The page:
By Kimberly Veklerov
At the age of 93, Hiroshi Kashiwagi fears the country hasn’t changed much since he was interned at Tule Lake during World War II, and he empathizes with Muslim Americans who are enduring hate that Japanese Americans like him once endured.
“No one really saw us off,” said Kashiwagi, referring to when he was shipped out to an internment camp — which he referred to as “a prison” — more than seven decades ago. “They were glad to see us go.”
On Tuesday, Kashiwagi, a poet, joined a consortium of Asian American and Muslim American organizations to denounce a wave of anti-Muslim sentiment sweeping the country, fueled, in part, by proposals by Republican presidential candidate Donald Trump to ban Muslim immigration and enact surveillance of some mosques.
Karen Korematsu — whose father, Fred, made judicial history after he refused to be interned during World War II and appealed his case up to the Supreme Court — said at the news conference that her father’s suit is as relevant today as it was in 1944.
“Fortunately, now we have other organizations that are able to speak up, whereas in 1942 there really wasn’t anyone,” she said. “But now that’s all changed, and we should all work together so that we can change the hearts and minds and stop this racial profiling and this racial discrimination in this country.”
Last week, Public Policy Polling found that about half of Trump supporters in Iowa believed Japanese internment was a good idea. Another 78 percent approved of his call to ban Muslims from entering the United States.
The uptick in anti-Muslim sentiment is not limited to Iowa. On Sunday, police arrested 55-year-old William Celli of Richmond on suspicion of plotting to harm Muslims. Authorities said he frequently posted support for Trump and disdain of immigrants on social media.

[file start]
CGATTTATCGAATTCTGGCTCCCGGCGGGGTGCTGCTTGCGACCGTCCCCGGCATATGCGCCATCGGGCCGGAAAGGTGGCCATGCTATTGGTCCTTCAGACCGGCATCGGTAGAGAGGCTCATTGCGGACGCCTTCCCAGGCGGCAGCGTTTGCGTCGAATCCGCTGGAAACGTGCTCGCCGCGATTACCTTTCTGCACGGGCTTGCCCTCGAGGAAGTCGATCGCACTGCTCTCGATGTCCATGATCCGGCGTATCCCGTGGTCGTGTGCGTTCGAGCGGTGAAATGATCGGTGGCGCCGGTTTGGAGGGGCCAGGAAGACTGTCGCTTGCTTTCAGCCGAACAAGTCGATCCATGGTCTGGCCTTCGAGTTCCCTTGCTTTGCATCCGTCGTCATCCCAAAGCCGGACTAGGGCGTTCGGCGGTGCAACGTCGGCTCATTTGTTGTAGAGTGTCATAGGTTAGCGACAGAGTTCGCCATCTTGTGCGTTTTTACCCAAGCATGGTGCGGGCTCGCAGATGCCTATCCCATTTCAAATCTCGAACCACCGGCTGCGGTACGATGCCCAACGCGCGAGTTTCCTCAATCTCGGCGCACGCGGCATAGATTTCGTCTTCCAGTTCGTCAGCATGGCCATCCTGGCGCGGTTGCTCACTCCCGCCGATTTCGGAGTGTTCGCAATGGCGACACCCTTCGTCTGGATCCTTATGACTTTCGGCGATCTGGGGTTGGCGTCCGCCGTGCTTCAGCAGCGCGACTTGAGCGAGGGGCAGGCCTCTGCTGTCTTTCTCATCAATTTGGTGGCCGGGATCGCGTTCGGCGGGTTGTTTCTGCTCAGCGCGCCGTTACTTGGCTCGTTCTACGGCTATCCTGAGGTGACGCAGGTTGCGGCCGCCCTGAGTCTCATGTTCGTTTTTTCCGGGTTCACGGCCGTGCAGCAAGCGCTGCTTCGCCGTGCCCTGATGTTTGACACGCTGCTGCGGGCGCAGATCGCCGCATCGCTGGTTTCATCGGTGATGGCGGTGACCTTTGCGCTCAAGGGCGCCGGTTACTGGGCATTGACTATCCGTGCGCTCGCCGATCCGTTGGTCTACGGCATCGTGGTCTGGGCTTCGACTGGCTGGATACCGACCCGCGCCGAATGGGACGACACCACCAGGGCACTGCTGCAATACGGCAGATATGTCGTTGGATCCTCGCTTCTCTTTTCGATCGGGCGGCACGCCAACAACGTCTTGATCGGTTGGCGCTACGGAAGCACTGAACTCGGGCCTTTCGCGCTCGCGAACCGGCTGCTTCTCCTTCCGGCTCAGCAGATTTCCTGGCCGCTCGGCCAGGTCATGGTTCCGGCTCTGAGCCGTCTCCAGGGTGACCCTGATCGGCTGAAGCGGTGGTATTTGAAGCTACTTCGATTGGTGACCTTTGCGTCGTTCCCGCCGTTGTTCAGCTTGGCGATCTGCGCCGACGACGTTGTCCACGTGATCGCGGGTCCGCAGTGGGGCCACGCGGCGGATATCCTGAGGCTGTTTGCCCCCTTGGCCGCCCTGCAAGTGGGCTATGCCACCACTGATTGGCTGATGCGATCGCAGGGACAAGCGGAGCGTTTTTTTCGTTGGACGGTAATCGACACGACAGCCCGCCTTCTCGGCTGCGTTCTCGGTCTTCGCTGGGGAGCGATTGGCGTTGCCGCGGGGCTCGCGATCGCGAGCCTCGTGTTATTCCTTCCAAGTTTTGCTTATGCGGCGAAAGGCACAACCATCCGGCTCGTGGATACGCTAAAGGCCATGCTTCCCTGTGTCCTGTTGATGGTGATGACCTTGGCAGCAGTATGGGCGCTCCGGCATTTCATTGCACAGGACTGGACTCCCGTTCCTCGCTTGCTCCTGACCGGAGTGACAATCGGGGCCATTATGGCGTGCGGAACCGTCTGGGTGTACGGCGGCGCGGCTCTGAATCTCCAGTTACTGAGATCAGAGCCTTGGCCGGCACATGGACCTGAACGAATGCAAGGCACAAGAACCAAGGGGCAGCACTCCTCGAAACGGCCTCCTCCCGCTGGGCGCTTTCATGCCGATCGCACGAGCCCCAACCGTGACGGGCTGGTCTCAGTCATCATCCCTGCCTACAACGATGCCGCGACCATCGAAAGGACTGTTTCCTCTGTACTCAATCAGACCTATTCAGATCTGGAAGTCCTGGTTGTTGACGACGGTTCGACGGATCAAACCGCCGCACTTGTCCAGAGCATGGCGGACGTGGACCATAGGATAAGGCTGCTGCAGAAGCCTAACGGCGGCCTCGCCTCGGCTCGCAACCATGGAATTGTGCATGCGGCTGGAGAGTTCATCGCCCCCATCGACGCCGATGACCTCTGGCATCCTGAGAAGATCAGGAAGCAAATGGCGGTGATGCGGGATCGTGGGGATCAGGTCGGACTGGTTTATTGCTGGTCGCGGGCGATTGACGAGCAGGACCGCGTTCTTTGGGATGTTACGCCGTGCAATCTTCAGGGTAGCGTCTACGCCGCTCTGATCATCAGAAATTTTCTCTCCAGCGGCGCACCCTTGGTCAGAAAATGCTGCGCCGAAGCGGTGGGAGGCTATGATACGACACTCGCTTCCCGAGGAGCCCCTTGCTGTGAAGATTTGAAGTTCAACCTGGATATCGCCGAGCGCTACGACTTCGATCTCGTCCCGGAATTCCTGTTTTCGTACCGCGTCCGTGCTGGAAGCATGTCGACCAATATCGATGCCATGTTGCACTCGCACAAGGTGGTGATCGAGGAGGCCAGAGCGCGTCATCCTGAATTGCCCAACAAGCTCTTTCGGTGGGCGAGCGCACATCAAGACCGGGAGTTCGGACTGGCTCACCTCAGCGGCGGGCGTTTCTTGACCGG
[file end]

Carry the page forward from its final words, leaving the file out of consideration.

Former Japanese American internee Flora Ninomiya, 80, called the case “very, very disturbing.” She was interned at Camp Amache in Colorado and now lives in Richmond, where her family has resided for more than 100 years, except during the period of internment.
Sameena Usman, government relations coordinator for the Council on American-Islamic Relations, pointed to vandalism of mosques in recent weeks as well as a confrontation against Muslim men who were praying at Lake Chabot. A video of the incident posted Dec. 7 on Facebook purported to show a state Corrections Department employee, Denise Slader, hitting a Muslim man with an umbrella and throwing coffee on him. She has since been charged with a hate crime.
Samina Sundas, founder and executive director of the American Muslim Voice Foundation, said the anti-Muslim activity has made Muslim girls afraid of going to school out of fear of being bullied — a concern Korematsu identified with growing up in the postwar period of lingering anti-Japanese sentiment.
“Some of our public figures began to draw the historical connections themselves in surprising ways,” said Yaman Salahi, a staff attorney for the Asian Law Caucus. He questioned whether Americans “have learned our lesson” about Japanese internment.
Several speakers at the news conference said Japanese Americans were among the first to support Muslim and Arab Americans in the wake of Islamophobic incidents after 9/11.
“If the leadership is not good enough, let us be the leaders like Japanese American communities are leaders today,” Sundas said.